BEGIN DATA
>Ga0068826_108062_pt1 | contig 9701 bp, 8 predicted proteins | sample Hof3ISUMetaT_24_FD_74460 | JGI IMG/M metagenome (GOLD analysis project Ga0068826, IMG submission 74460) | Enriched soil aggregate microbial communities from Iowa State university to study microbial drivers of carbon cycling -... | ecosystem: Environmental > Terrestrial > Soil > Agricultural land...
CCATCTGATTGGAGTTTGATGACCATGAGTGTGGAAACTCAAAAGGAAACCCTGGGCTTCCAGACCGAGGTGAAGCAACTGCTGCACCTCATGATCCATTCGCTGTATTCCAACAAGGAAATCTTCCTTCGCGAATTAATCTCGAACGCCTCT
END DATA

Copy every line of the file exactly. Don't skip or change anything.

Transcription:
>Ga0068826_108062_pt1 | contig 9701 bp, 8 predicted proteins | sample Hof3ISUMetaT_24_FD_74460 | JGI IMG/M metagenome (GOLD analysis project Ga0068826, IMG submission 74460) | Enriched soil aggregate microbial communities from Iowa State university to study microbial drivers of carbon cycling -... | ecosystem: Environmental > Terrestrial > Soil > Agricultural land...
CCATCTGATTGGAGTTTGATGACCATGAGTGTGGAAACTCAAAAGGAAACCCTGGGCTTCCAGACCGAGGTGAAGCAACTGCTGCACCTCATGATCCATTCGCTGTATTCCAACAAGGAAATCTTCCTTCGCGAATTAATCTCGAACGCCTCT